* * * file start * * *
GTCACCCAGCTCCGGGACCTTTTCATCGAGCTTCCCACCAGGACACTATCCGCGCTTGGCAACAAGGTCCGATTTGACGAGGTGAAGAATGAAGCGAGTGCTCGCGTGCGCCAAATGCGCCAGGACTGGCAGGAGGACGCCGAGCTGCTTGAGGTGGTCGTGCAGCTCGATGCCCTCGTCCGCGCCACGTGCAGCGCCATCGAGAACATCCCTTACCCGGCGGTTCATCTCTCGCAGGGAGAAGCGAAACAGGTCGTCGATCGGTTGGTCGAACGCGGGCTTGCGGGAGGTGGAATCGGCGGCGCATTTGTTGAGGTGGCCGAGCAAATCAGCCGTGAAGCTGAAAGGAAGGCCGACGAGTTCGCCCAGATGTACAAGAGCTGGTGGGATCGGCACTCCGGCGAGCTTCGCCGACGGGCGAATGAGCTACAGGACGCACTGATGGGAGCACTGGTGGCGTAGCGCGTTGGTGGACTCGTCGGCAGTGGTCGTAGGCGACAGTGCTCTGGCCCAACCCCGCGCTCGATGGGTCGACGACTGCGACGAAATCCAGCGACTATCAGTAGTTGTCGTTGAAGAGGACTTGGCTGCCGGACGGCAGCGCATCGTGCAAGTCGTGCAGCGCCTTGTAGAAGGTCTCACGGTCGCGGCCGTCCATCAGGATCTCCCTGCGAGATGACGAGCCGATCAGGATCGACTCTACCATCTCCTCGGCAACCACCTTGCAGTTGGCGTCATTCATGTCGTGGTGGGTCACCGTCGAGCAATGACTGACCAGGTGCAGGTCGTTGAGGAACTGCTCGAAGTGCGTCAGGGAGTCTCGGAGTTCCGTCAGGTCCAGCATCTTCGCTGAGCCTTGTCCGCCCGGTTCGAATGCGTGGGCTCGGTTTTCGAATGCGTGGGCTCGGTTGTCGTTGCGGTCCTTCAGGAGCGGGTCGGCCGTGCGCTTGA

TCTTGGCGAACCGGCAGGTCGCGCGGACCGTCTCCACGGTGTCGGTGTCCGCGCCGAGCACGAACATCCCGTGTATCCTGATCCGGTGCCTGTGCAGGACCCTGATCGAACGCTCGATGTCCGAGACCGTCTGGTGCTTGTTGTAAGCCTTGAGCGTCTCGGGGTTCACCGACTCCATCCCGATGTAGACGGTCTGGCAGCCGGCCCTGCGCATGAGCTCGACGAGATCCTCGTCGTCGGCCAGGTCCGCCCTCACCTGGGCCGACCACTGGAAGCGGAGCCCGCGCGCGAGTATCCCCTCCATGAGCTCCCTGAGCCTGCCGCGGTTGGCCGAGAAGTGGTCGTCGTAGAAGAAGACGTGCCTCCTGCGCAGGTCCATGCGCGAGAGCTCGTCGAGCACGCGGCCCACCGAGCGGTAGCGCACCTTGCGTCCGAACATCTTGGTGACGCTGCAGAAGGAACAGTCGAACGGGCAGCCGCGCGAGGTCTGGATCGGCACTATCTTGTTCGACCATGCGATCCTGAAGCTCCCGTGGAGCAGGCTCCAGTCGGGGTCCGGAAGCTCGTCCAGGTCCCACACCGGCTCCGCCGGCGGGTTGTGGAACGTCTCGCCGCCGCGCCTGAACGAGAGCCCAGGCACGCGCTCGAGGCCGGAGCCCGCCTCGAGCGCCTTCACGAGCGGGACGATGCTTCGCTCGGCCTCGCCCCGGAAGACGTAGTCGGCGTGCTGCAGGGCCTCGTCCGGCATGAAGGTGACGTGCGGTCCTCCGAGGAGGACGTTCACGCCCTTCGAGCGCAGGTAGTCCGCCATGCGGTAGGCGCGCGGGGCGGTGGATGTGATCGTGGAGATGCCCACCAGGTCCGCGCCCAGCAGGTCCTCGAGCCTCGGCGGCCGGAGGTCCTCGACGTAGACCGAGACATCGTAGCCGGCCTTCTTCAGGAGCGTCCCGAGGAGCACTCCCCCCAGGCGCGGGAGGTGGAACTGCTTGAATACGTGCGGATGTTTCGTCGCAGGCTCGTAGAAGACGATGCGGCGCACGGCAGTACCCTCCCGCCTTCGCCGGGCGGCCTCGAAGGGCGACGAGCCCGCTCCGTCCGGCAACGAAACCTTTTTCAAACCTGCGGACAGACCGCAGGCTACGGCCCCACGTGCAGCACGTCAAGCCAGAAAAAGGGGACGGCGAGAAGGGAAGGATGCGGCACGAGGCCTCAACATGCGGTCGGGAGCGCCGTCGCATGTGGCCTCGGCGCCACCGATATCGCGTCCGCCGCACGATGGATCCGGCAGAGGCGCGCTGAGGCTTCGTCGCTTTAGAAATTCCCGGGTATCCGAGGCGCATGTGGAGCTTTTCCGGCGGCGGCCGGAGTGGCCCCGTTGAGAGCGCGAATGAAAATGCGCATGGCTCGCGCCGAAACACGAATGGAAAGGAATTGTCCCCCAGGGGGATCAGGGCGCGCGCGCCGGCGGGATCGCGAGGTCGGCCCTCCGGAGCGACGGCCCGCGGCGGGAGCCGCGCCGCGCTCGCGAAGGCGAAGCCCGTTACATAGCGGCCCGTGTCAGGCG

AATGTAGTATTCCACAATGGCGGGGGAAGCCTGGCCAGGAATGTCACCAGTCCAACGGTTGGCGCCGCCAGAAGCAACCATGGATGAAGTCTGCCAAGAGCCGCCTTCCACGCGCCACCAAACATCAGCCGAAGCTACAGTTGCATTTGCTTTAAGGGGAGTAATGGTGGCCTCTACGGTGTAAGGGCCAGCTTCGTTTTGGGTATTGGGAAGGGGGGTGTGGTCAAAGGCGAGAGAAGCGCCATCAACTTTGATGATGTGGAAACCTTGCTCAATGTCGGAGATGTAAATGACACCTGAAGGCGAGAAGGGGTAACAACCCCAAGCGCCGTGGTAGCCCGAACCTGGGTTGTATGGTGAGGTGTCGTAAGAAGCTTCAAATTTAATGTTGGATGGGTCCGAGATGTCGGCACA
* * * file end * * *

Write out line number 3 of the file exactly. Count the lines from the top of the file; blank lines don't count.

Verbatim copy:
AATGTAGTATTCCACAATGGCGGGGGAAGCCTGGCCAGGAATGTCACCAGTCCAACGGTTGGCGCCGCCAGAAGCAACCATGGATGAAGTCTGCCAAGAGCCGCCTTCCACGCGCCACCAAACATCAGCCGAAGCTACAGTTGCATTTGCTTTAAGGGGAGTAATGGTGGCCTCTACGGTGTAAGGGCCAGCTTCGTTTTGGGTATTGGGAAGGGGGGTGTGGTCAAAGGCGAGAGAAGCGCCATCAACTTTGATGATGTGGAAACCTTGCTCAATGTCGGAGATGTAAATGACACCTGAAGGCGAGAAGGGGTAACAACCCCAAGCGCCGTGGTAGCCCGAACCTGGGTTGTATGGTGAGGTGTCGTAAGAAGCTTCAAATTTAATGTTGGATGGGTCCGAGATGTCGGCACA